Though trends are an important part of the interior design landscape, nothing can overtake the necessity of understanding the fundamentals of how design works. Which is why, today, we’re going back to basics. We’re about to take a look at why asymmetry is a crucial component of design in our homes.
Keep reading to learn more about what exactly asymmetry is, why it matters and how you can pull it off in your own interiors. We’re sure by the time you’ve finished reading, you’ll be ready to make a few adjustments of your own.
What is asymmetry?
Put simply, asymmetry is a type of balance that’s often used in design. Typically, when people consider balance as a concept, they stick to working with symmetry — or mirror images — in their interiors. While that’s always a viable option, it’s far from the only one to choose from.
In reality, there are three distinct forms of balance you can incorporate as part of your design. They are as follows:
- Symmetrical/formal balance: This type of balance is created by taking the room and splitting it into two halves that mirror each other. It could, for example, include a living room that features two sofas with a coffee table between them.
- Asymmetrical/informal balance: In this case, the room is balanced by the repetition of similar forms, lines and colors, but there is no mirroring or exact duplication. A living room done in an asymmetrical style might feature a sofa with an end table on one end and a floor lamp on the other.
- Radial balance: Radial balance is the most infrequently used option on this list, but it involves similar objects being placed around a common center point. It’s most often seen in dining table arrangements where the same chair is used throughout.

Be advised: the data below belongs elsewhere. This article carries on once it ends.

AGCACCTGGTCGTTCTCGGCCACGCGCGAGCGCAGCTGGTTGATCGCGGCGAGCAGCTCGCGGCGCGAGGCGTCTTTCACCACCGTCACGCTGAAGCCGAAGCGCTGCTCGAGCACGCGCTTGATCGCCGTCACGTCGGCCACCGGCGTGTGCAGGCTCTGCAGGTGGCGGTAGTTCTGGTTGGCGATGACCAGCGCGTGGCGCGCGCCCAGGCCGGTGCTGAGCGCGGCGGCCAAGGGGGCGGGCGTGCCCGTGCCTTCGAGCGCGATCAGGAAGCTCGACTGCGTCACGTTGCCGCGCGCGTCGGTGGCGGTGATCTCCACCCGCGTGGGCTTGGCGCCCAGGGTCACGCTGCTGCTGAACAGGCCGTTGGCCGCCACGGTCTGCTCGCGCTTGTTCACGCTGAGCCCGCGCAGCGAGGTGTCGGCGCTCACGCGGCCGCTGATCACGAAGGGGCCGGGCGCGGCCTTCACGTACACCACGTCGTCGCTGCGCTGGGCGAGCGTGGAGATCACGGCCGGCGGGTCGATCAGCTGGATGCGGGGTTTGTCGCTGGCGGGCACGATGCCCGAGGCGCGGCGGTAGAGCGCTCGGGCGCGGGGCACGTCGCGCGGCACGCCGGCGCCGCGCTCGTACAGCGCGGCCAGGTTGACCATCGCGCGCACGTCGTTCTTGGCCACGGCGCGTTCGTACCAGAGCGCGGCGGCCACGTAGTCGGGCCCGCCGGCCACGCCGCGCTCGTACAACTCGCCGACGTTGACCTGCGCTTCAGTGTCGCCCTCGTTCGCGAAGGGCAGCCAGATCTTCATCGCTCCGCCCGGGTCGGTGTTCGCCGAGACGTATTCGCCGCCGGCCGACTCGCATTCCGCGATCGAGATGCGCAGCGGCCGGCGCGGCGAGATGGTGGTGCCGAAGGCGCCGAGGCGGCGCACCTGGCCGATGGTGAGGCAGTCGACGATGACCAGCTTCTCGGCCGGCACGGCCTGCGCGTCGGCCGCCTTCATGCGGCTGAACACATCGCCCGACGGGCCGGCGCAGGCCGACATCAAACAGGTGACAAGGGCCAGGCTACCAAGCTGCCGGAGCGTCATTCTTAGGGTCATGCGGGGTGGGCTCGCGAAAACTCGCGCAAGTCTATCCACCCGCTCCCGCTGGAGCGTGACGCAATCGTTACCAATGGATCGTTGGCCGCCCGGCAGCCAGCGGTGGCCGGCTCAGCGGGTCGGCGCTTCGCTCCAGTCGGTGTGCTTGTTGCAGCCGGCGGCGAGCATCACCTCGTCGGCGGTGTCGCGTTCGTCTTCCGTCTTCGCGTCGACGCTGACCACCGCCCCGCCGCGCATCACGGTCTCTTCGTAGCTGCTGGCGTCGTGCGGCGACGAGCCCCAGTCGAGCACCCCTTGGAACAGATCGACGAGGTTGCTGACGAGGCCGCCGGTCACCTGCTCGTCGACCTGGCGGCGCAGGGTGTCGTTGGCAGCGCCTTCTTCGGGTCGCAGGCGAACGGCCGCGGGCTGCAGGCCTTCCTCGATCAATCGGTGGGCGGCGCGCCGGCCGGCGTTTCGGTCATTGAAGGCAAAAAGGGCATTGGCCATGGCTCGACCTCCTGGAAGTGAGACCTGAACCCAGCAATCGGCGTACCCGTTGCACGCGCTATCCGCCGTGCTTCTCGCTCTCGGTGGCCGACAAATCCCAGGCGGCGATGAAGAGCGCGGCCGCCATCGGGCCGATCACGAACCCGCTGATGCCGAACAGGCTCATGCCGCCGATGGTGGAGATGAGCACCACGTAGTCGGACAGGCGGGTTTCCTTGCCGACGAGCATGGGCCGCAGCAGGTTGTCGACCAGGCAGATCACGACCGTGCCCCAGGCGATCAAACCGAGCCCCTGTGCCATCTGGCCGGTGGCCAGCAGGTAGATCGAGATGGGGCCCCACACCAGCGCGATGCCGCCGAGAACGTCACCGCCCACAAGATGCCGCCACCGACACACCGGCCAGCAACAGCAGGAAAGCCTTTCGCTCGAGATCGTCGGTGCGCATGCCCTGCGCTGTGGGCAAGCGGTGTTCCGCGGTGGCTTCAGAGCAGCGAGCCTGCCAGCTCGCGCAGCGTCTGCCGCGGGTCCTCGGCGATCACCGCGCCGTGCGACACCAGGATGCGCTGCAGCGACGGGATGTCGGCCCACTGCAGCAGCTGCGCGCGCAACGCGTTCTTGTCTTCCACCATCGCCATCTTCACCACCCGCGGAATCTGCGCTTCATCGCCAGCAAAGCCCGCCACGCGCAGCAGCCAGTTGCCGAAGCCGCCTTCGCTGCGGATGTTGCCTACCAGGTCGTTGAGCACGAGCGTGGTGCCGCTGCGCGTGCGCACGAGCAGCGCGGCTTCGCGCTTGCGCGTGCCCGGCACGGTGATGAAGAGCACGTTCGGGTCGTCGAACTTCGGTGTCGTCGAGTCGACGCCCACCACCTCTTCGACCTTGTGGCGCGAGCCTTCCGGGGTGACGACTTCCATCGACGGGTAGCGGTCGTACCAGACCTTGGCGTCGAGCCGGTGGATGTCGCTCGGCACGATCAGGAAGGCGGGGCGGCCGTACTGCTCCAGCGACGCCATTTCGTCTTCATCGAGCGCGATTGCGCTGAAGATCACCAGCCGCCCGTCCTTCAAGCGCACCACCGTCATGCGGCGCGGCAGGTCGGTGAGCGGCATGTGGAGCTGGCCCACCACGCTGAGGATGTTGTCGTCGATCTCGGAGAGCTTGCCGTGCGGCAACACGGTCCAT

It adds visual interest
Now that you know what asymmetry is, it’s important to take a more in-depth look at why people use it in their designs. The most common reason is that it adds more visual interest. Where the repetition of symmetrical arrangements has a tendency to feel monotonous over time, asymmetrical looks keep us on our toes.
There’s actually a psychological basis for why this occurs. It has to do with the way our brains process information. They aim to pick up on as many patterns and repetitions as possible, so the mirroring effect of symmetrical design makes those rooms very easy to figure out. In asymmetrical spaces, the patterns are less immediately obvious, so it takes our brains a bit longer to process them and ultimately makes them more interesting.
Take the picture above as an example. While the room features a consistent color palette, the same number of chairs on either side of the coffee table, and even a symmetrical layout, it was probably the fireplace that caught your eye first — and held it. Asymmetrical elements are a good tool to use when you want to call attention to a feature of your design.